The Limits of an Information Intermediary in Auction Design

by   Reza Alijani, et al.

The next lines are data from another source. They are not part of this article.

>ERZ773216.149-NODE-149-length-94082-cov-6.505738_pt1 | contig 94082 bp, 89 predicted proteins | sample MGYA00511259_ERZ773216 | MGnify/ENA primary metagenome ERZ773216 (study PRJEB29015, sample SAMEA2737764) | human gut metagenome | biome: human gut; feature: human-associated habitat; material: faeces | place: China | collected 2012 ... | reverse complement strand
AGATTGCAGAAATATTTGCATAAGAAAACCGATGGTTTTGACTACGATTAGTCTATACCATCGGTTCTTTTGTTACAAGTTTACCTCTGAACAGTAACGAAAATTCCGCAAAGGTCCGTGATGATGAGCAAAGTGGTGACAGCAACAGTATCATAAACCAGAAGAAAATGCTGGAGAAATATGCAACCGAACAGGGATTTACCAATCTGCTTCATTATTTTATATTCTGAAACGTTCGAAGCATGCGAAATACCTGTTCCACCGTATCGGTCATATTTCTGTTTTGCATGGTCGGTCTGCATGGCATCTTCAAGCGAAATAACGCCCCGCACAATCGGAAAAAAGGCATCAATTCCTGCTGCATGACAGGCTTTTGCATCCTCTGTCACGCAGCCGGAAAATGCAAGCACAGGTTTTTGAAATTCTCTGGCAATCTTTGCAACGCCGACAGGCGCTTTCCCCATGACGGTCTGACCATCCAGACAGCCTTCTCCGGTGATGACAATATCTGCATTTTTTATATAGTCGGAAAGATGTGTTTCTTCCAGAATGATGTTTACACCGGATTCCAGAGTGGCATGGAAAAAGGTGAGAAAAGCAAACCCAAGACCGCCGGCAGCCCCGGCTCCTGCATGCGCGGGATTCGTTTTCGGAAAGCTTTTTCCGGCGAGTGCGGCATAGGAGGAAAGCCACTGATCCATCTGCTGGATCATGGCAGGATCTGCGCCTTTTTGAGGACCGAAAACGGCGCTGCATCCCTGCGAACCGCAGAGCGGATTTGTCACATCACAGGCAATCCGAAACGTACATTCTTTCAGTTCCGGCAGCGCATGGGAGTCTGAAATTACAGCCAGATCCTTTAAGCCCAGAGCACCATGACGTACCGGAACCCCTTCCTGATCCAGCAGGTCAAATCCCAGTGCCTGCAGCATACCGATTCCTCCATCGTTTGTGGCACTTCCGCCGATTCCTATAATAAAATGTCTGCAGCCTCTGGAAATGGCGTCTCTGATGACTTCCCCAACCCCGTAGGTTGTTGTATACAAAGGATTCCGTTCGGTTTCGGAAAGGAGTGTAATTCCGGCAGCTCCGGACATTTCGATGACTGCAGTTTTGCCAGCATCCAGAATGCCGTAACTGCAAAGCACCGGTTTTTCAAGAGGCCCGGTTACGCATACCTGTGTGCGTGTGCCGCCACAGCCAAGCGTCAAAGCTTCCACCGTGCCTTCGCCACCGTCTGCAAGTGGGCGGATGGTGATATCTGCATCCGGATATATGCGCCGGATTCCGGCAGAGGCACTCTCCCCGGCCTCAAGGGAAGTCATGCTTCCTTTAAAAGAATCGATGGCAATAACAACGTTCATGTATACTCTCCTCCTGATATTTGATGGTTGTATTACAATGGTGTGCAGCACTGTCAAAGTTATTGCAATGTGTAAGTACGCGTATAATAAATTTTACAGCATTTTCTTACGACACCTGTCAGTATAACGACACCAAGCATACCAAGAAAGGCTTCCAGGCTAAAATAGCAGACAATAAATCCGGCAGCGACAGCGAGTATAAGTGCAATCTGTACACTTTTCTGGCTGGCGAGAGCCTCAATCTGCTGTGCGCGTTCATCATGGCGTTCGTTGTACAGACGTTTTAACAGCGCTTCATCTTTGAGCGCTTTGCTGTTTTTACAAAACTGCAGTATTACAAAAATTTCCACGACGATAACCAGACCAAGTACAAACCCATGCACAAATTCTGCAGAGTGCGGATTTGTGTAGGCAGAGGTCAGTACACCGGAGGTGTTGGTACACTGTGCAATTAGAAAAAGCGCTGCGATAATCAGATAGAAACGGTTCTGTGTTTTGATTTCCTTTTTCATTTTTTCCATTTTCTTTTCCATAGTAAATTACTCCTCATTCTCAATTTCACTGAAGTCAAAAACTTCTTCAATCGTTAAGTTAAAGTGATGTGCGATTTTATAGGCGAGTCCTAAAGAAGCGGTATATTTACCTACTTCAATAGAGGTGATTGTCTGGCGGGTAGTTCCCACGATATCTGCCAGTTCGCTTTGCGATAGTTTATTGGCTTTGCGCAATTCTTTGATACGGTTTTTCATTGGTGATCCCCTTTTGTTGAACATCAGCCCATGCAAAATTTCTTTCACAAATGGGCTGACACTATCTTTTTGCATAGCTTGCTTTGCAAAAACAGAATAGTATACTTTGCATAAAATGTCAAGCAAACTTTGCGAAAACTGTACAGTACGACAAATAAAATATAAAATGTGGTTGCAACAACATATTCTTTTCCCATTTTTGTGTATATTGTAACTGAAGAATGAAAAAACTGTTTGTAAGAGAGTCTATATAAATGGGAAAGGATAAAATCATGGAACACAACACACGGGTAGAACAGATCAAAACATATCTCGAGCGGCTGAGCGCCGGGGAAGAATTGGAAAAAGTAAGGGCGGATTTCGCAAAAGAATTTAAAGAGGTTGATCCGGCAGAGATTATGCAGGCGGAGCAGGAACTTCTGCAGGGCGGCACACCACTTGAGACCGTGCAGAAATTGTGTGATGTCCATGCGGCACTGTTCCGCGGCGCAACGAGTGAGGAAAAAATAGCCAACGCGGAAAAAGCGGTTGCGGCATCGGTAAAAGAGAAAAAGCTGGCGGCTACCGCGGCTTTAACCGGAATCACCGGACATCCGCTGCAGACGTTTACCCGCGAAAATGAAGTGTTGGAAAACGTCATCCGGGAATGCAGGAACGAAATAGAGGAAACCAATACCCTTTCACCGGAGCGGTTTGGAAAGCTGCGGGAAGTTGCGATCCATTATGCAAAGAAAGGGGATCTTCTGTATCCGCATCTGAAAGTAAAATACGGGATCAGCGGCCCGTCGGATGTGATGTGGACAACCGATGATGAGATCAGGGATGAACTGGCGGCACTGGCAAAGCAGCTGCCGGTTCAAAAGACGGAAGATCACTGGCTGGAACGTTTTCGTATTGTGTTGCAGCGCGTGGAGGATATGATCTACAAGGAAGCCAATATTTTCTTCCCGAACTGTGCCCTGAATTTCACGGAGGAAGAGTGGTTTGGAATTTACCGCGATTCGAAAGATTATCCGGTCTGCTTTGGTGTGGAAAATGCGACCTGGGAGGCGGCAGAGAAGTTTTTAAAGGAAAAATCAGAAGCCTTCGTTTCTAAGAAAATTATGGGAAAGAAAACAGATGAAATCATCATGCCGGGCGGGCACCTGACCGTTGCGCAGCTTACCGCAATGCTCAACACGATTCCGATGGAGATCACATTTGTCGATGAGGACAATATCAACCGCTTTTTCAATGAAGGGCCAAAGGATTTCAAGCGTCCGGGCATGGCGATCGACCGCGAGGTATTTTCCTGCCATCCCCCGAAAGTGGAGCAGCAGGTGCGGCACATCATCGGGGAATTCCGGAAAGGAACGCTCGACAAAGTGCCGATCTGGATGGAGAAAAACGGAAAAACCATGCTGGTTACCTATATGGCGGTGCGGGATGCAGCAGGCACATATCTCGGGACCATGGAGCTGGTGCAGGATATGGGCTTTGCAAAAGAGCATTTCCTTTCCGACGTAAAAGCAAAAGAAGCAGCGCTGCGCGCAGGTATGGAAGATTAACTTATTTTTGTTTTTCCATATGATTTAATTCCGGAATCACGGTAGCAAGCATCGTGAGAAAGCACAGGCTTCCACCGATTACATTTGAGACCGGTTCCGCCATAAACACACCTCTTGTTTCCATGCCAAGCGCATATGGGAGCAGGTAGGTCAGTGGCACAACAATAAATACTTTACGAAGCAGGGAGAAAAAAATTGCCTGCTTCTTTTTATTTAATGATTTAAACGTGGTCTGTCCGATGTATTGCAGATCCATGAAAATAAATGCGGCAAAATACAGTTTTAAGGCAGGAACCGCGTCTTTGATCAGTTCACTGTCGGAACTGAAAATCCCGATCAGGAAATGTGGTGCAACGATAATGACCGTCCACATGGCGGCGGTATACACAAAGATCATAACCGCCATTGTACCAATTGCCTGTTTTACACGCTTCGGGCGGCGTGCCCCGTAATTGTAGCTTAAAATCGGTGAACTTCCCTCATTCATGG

We study the limits of an information intermediary in Bayesian auctions. Formally, we consider the standard single-item auction, with a revenue-maximizing seller and n buyers with independent private values; in addition, we now have an intermediary who knows the buyers' true values, and can map these to a public signal so as to try to increase buyer surplus. This model was proposed by Bergemann et al., who present a signaling scheme for the single-buyer setting that raises the optimal consumer surplus, by guaranteeing the item is always sold while ensuring the seller gets the same revenue as without signaling. Our work aims to understand how this result ports to the setting with multiple buyers. Our first result is an impossibility: We show that such a signaling scheme need not exist even for n=2 buyers with 2-point valuation distributions. Indeed, no signaling scheme can always allocate the item to the highest-valued buyer while preserving any non-trivial fraction of the original consumer surplus; further, no signaling scheme can achieve consumer surplus better than a factor of 1/2 compared to the maximum achievable. These results are existential (and not computational) impossibilities, and thus provide a sharp separation between the single and multi-buyer settings. On the positive side, for discrete valuation distributions, we develop signaling schemes with good approximation guarantees for the consumer surplus compared to the maximum achievable, in settings where either the number of agents, or the support size of valuations, is small. Formally, for i.i.d. buyers, we present an O(min(log n, K))-approximation where K is the support size of the valuations. Moreover, for general distributions, we present an O(min(n log n, K^2))-approximation. Our signaling schemes are conceptually simple and computable in polynomial (in n and K) time.



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